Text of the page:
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What's Your Hobby?

Leaders Need a Break & Hobbies Revitalize

It wasn't until I lived in Japan that I gave much thought to the word hobby. While studying Japanese in university, we had to engage in that weekly practice that is the tedium of language students everywhere: the role play. Asked to memorize pat phrases that one is likely to never use, Japanese 101 students learned seemingly unnecessary words and phrases, such as: あなたの趣味は何ですか?[anatano shumiwa nandesuka]

What is your hobby?

Surely there could be no less useful sentence for a gaijin on the ground in Tokyo than this, right? WRONG!

When I entered Koriyama First Junior High School in 2003, I answered that question 40 times per class, seven classes per day. 280 times daily, over and over again, for weeks on end. Then, I discovered that this was a common get-to-know-you question whenever engaging a new person in conversation. That, and "Who is your favorite Disney character?"

(Answer: I didn't have one until I moved to Japan, then I quickly adopted Donald Duck to avoid the blank stares that followed from my students when I didn't have a favorite Disney character.)

The point is, it became clear that あなたの趣味は何ですか is an important question in Japan because everyone actually has a hobby. Adults included. And I LOVED this!

Even adults have a hobby. In an incredibly driven and hard-working society, people make time to value leisure pursuits! Now, THAT is a concept I can get behind.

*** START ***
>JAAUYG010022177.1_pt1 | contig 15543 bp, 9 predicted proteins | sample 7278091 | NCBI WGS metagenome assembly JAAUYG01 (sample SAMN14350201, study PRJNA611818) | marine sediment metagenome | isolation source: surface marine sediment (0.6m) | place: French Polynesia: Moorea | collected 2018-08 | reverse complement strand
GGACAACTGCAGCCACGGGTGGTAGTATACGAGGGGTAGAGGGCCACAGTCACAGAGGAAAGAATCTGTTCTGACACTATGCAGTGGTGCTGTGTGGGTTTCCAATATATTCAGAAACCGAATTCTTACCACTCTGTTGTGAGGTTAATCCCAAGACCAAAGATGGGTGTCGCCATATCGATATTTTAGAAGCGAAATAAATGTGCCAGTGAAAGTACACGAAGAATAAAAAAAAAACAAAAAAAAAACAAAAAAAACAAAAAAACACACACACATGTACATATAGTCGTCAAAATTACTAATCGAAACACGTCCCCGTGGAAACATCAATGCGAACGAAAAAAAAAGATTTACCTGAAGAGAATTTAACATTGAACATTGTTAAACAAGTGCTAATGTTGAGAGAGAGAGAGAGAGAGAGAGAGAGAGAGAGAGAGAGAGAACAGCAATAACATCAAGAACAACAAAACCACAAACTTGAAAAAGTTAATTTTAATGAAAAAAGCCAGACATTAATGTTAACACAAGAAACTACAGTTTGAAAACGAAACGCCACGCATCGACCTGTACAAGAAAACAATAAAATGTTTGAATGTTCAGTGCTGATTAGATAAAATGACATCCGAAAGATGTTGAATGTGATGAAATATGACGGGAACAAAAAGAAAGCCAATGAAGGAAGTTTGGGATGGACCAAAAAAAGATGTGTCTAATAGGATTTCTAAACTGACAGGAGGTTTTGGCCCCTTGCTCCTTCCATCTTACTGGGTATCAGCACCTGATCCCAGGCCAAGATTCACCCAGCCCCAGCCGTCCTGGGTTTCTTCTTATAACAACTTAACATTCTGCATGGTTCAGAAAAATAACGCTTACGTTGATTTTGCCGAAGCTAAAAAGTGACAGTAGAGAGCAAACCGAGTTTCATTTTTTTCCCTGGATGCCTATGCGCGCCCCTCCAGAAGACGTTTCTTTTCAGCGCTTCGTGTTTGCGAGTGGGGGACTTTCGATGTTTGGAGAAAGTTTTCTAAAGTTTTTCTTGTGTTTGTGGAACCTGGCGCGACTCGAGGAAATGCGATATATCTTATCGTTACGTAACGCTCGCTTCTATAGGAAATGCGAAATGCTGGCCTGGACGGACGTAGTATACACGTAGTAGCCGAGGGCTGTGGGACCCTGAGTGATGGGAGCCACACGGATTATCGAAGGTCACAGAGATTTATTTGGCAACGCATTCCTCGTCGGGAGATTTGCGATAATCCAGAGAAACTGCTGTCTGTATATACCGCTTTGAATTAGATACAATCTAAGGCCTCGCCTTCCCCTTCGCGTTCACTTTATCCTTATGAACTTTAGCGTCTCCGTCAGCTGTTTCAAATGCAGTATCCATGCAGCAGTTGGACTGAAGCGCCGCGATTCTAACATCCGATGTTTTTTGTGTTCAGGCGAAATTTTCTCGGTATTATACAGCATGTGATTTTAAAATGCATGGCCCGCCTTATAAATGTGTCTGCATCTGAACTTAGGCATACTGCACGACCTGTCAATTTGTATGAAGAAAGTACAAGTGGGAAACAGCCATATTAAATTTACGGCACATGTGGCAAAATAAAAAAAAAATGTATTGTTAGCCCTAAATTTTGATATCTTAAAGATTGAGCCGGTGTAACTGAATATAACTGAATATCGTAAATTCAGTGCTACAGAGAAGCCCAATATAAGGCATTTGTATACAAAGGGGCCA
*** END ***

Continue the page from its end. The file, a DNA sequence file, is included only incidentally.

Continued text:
I quickly dove into finding my hobby. In my late twenties at the time, it had been years since I reserved time for an individual interest or prioritized learning something new apart from technical aspects of my work. So I chose to select a hobby, a new pursuit uniquely "Japanese," that I could take away when I inevitably moved.

There were flower arranging (生け花 ikebana) classes at the local cultural center that a friend quickly joined, but that wasn't to my interest. I tried calligraphy (書道 shodou) with a lovely instructor, but nearly fell asleep in my inkwell after long days at work. And I enjoyed hiking on weekends anyway, so that didn't qualify as learning something new. Nor as uniquely Japanese.

Then one day at school, the students began the introductory unit in Music class on a traditional instrument called koto* (箏). I listened from the doorway before the Music teacher and Master Koto guest instructor invited me in and suggested I sit alongside seventh graders to learn about this important element of cultural patrimony.

I had found my hobby!

For the rest of my time in Japan, I took weekly koto classes from Watanabe-sensei. We went to cultural events and I hosted recitals for her and her shakuhachi-playing duet partner. And even on those nights when I was exhausted and would've fallen in the inkwell at a calligraphy class, I enjoyed learning a few awkwardly plucked traditional songs on that incredibly beautiful and haunting instrument. I had a unique connection with someone who I might otherwise never have met, and I learned the importance of shumi (a hobby).

As we get older and our lives become increasingly complex, it is all too easy to forget ourselves. I, too, wake WAY before dawn, leave before my family is out of bed, work at a rewarding (yet demanding) profession, and then come home to be a mother, a wife, and a friend.

But I've come to understand that we each must have something that is uniquely ours. We need a passion or interest to revitalize our spirits and invigorate our minds. THAT is shumi.

What's your hobby?

Traditional 13-String Japanese Koto

*Koto is in the zither family and is one of several traditional instruments along with shamisen (三味線), shakuhachi (尺八), and taiko (和太鼓), which are a stringed instrument, a bamboo flute, and a drum, respectively. Click this link to hear koto music, which sounds similar to harp, by Michio Miyagi on the traditional 13-string instrument.

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